A satire on the failure of the combined efforts of Henry Clay, Daniel Webster, John Calhoun, and Nicholas Biddle to thwart Andrew Jackson's treasury policy. In 1833 Jackson ordered that federal deposits be removed from the Bank of the United States, a controversial action that utlimately led to the Bank's destruction.
To the right, beneath columns marked "Pensylvania," "Virginia," "New York," and "Georgia," sits Andrew Jackson smoking a clay pipe and conversing with Jack Downing. Behind him are strong boxes of "Deposites" the topmost of which is marked "Foundation for a National Bank." Leaning on them is the figure of Liberty with a staff, liberty cap and flag reading "Public confidence in Public funds." At her feet is an eagle with shield, arrows and lightning bolts.
Downing: "...Gineral, this is a real shiver de freeze! You've sent Clay to "pot" eny how "nullified Calhoun," made "Webster" a "shuttle cock and busted Biddle's Bank biler!"
Jackson: "Aye, Aye, Major Downing they thought they'd give us a dose of Congress Water, but they find what we're "Bent on" and we've given 'em a hard Poke into the bargain!" He refers to support for his program spearheaded in Congress by Missouri Senator Thomas Hart Benton.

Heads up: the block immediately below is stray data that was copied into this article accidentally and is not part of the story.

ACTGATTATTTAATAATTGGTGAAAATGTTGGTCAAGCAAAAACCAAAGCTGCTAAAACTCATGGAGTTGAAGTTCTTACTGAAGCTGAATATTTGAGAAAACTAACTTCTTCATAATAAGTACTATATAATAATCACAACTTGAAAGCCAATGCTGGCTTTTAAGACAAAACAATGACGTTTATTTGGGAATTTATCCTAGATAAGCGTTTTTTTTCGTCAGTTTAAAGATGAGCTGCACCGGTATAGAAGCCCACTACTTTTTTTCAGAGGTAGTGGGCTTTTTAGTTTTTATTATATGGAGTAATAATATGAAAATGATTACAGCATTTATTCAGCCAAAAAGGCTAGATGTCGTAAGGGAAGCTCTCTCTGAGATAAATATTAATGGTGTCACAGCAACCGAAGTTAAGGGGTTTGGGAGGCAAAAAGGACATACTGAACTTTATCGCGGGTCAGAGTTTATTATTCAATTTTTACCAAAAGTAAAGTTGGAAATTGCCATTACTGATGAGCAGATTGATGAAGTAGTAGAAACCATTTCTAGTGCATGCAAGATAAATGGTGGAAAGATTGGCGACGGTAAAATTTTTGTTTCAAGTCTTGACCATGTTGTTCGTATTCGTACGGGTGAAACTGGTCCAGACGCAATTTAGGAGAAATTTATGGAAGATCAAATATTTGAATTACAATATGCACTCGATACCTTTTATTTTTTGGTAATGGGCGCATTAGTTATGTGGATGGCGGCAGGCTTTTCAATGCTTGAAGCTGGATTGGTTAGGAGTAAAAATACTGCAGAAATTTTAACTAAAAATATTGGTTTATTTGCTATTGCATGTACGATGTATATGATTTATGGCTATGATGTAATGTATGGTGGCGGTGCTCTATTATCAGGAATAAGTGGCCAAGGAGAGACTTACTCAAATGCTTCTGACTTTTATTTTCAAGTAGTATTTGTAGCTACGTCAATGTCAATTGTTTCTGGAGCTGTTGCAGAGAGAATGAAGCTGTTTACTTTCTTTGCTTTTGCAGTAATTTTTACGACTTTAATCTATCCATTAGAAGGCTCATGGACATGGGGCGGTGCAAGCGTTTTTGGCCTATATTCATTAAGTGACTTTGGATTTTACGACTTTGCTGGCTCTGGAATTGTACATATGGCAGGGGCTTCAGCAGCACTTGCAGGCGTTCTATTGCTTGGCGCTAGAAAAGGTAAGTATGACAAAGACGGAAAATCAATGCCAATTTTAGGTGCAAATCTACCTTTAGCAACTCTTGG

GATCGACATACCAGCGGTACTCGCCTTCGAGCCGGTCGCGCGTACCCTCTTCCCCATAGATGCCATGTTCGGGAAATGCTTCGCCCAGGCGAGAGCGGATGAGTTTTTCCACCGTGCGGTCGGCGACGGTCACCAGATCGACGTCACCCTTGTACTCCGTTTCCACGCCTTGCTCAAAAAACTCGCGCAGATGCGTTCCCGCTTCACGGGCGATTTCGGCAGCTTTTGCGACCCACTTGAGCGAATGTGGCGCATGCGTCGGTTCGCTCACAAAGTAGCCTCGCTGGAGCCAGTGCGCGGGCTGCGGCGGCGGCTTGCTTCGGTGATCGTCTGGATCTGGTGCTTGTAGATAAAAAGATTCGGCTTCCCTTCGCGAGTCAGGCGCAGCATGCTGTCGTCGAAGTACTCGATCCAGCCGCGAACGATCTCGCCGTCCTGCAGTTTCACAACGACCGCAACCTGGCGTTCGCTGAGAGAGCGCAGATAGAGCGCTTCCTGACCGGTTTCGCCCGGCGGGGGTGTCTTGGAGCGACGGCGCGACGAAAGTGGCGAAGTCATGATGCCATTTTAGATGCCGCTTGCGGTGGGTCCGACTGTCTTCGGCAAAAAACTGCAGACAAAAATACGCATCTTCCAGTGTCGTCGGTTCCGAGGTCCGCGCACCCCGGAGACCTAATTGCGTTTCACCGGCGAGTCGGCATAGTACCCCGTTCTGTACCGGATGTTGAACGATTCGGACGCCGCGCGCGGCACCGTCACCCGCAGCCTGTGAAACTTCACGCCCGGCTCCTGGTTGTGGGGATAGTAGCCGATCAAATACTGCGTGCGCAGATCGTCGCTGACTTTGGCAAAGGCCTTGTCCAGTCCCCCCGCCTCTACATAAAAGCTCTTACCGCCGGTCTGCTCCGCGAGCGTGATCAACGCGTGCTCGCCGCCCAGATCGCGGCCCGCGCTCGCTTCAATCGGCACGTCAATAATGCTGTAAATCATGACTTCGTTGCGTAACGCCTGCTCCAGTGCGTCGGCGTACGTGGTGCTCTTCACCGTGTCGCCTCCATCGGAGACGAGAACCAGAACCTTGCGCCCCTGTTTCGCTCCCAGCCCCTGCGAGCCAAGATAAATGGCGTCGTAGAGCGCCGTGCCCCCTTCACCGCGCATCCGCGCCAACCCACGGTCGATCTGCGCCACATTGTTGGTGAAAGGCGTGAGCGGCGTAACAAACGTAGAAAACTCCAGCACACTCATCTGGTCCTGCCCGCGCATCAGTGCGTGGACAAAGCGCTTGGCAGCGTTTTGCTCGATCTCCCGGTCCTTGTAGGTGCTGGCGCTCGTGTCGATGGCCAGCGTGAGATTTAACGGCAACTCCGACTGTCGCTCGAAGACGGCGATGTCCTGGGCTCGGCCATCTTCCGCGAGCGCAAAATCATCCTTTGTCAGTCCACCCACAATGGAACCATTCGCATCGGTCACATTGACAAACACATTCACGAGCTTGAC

On the left a marble-based water fountain explodes, hurling aside (clockwise from upper left) Nicholas Biddle, Daniel Webster, Henry Clay, and John Calhoun.
Biddle: "The fountain from the which my current springs or else dries up to be discarded thence,--"
Webster: "Thus vaulting ambition doth o'er leap itself and falls on t'other side."
Clay: "Sic transit gloria mundi. "Le jeu est fait, The game is up."
Calhoun (losing his cockaded hat and bayonet): "United "we" stand, divided I fall. Fonte nulla fides."
Also thrown from the fountain are a "National Gazette," "Ginger bread," a bottle of "Boston Pop," and a plank "American System."
"Explosion. . ." is one of the few satires favorable to Jackson on the Bank issue. It is very similar in terms of composition and draughtsmanship to another pro-Jackson satire "The Downfall of Mother Bank" (no. 1833-9), and could easily be by the same artist. Both are signed with the commonly-used pseudonym "Zek Downing." "Explosion" was recorded as deposited for copyright on February 1, 1834.